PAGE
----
posted by dpm on 04/04/2013
Project American Fork is a just-released film from George Bruce Wilson and Three Peak Films that follows the historical timeline of the development of American Fork Canyon in Utah. Narrated by Boone Speed and other primary route developers, the movie discusses the importance of AF, from its humble beginning as a chossy untapped canyon, through AF's rise to the forefront of American sport climbing and its current status as a much-loved playground for locals and visitors alike.
It's a thoughtful, introspective film that breaks away from the mold of most modern, fast-paced climbing flicks. Instead, the focus is on the beauty of the place, the people that developed it, and the significance the canyon holds in the bigger picture of American sport climbing.
Filmmaker George Bruce Wilson shooting for Project American Fork.
In the earliest years of climbing in AF, there were only a handful of individuals putting up routes and boulder problems. Boone Speed, Jeff Pederson, Bill Boyle and others, all offer insight into the early exploration of the area. The interviews are mixed with climbing footage of the routes they speak of including Black Magic (5.12), the first sport route in the canyon. As their skills at climbing and finding good routes progressed, they pushed onto steeper terrain, establishing the steepest climbing in the country at the time at the Hell Cave.
While most of the footage from the film was shot recently, some of the most intriguing scenes are from archive footage, including the famous 1988 Snowbird Competition that was held near Salt Lake City. It was the first World Championship held on US soil and drew in the best climbers from around the world. These climbers, like J.B. Tribout and Didier Rabatou, are seen in the movie showboating out the roofs with ridiculous foot-dangling, one-arm lock-off clips. It's a look into the radness of late 80's sport climbing.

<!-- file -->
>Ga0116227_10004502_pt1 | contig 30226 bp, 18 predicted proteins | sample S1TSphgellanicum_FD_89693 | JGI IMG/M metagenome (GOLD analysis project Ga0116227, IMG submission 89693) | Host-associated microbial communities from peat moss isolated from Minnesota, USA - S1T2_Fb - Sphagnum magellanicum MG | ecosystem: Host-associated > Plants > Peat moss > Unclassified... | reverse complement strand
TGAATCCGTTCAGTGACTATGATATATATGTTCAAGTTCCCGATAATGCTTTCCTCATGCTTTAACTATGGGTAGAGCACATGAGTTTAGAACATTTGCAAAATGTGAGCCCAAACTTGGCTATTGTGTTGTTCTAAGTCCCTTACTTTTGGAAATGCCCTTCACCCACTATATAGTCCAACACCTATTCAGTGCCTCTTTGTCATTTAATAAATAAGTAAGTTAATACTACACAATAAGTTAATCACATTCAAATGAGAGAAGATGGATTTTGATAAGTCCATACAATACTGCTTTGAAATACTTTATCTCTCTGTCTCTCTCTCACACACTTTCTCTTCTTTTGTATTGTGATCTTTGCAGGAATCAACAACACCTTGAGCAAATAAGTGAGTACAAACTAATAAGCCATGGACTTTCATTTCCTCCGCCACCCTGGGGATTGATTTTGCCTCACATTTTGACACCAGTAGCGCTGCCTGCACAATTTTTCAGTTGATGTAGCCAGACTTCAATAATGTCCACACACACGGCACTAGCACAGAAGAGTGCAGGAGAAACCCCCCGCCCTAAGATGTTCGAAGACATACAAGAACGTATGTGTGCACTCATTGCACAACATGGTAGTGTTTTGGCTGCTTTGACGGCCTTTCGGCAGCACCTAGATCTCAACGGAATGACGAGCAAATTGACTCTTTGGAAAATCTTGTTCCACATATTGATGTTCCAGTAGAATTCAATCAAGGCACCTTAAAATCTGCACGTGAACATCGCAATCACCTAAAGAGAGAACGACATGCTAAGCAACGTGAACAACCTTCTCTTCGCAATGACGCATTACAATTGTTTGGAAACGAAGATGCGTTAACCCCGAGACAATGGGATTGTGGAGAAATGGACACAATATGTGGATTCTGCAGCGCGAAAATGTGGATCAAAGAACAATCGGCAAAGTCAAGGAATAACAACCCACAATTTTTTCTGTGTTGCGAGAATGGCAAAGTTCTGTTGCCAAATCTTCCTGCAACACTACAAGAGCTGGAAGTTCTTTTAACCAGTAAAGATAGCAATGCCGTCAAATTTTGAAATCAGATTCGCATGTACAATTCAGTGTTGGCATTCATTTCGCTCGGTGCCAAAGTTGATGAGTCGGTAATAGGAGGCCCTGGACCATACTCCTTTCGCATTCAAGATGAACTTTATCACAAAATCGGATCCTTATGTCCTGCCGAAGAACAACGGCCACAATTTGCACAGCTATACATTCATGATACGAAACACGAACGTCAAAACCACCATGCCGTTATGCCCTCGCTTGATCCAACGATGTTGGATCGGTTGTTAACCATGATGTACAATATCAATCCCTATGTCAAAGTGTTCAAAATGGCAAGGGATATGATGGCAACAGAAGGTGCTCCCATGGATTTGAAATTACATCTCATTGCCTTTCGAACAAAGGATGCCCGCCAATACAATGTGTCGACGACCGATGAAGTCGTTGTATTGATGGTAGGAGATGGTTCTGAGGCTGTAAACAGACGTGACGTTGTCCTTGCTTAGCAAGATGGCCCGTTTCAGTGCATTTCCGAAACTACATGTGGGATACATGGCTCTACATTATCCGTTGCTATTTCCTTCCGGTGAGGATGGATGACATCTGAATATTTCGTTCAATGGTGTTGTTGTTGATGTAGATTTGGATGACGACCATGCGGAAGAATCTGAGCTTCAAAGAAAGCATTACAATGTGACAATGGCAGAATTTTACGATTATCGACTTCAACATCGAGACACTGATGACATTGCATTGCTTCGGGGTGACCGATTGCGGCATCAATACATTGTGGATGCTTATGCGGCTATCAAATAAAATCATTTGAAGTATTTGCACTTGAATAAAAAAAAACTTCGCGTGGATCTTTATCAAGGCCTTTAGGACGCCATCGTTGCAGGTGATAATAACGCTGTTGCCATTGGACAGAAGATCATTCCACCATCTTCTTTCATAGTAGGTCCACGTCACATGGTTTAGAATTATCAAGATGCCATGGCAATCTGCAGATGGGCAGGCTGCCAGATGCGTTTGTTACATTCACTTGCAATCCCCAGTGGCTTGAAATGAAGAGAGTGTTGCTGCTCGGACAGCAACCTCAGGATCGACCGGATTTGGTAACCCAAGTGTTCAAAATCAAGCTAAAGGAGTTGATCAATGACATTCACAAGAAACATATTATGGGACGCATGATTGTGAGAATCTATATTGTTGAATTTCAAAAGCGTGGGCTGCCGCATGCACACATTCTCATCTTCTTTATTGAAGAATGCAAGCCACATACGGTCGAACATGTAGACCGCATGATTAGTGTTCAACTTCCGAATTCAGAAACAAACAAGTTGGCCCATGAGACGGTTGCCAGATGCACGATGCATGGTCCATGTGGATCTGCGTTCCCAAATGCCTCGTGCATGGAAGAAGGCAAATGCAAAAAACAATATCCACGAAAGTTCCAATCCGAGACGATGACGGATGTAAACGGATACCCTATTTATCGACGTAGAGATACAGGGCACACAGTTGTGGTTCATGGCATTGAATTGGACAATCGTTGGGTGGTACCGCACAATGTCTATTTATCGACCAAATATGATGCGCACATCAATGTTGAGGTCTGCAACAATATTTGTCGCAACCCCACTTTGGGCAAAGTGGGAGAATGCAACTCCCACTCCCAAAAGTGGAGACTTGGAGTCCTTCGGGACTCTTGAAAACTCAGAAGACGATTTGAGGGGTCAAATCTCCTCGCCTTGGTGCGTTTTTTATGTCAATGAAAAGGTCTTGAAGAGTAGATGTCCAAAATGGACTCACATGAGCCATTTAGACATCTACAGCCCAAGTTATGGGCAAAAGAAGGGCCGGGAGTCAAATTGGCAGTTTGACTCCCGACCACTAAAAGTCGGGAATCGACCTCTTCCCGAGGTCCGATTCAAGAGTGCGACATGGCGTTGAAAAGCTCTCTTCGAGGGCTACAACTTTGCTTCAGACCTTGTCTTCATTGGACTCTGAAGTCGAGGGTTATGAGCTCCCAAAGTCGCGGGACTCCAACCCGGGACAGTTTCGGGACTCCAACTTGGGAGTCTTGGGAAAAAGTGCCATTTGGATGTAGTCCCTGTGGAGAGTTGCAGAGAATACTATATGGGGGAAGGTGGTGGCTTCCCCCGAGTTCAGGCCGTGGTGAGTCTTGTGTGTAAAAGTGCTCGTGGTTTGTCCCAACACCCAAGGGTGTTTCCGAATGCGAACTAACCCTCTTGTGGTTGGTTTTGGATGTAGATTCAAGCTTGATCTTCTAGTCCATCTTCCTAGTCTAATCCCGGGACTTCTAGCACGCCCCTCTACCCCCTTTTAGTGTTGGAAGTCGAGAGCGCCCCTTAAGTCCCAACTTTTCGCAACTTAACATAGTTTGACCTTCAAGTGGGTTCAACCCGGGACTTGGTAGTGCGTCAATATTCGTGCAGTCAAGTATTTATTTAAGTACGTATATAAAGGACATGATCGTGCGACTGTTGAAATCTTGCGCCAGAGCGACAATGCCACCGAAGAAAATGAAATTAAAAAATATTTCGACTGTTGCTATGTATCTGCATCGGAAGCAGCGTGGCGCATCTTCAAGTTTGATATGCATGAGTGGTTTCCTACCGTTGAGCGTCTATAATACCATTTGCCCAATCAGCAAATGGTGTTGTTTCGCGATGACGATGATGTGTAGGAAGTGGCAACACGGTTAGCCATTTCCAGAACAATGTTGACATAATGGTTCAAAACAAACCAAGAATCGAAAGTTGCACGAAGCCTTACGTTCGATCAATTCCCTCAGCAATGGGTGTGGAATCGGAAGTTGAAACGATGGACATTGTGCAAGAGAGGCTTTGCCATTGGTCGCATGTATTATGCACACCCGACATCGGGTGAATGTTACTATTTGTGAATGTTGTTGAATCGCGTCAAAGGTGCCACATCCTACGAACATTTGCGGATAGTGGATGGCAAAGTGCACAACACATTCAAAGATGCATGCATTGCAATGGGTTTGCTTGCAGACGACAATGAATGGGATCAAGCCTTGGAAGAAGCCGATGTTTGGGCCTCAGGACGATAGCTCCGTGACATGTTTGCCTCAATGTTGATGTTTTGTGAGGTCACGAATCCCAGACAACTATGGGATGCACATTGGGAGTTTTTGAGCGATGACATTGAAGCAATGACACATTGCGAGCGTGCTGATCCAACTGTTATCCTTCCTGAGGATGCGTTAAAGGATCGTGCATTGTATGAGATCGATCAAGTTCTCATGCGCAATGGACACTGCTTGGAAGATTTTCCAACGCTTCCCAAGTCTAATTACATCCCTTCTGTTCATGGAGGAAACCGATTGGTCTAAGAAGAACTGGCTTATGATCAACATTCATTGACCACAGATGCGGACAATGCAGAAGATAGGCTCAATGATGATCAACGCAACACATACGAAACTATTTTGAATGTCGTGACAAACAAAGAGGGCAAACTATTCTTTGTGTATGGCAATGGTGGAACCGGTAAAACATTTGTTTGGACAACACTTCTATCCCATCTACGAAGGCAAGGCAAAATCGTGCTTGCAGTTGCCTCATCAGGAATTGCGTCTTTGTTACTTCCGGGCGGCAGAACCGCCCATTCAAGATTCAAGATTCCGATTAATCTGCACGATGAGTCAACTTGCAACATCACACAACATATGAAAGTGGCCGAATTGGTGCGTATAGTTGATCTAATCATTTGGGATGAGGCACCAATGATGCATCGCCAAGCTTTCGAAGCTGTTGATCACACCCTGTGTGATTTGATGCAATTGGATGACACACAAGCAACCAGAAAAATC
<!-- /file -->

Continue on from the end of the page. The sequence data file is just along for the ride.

The early 90's were the boom years with the majority of the canyon's routes being filled in. These years saw the introduction of 5.14 to the canyon and American Fork sat firmly at the top of American sport climbing standards. As with any climbing area, AF's heyday was short-lived and the canyon now stands as a testament to what can be created through the work and vision of a few committed individuals.
The film wraps up with some great footage of some talented young folks, including the Hörst brothers, using the canyon to develop their own skills. James Litz is the final climber, demonstrating the moves on one of the hardest routes in the area. The route Fantasy Island (5.14b) saw its first ascent by mother-of-four Jacinda Hunter, a final showing of how the standards of climbing have changed over time.
James Litz on Fantasy Island (5.14b).
There is a ton of great climbing footage in Project American Fork, most of it being of today's locals that frequent the canyon. There are also perspectives offered by some of America's most well-known climbers like Joe Kinder, Eric Hörst, and the elusive James Litz who is always a pleasure to watch climb. Overall though, Project American Fork is not the movie for those looking for ballistic dynos on boulders and screaming pulls on monos. It's a look at the value we place on our local crags and how each one has shaped climbing today. The film is a must-have for Utah climbers or anyone planning a trip to AF as well as history buffs looking to learn more about the routes and areas that shaped climbing today.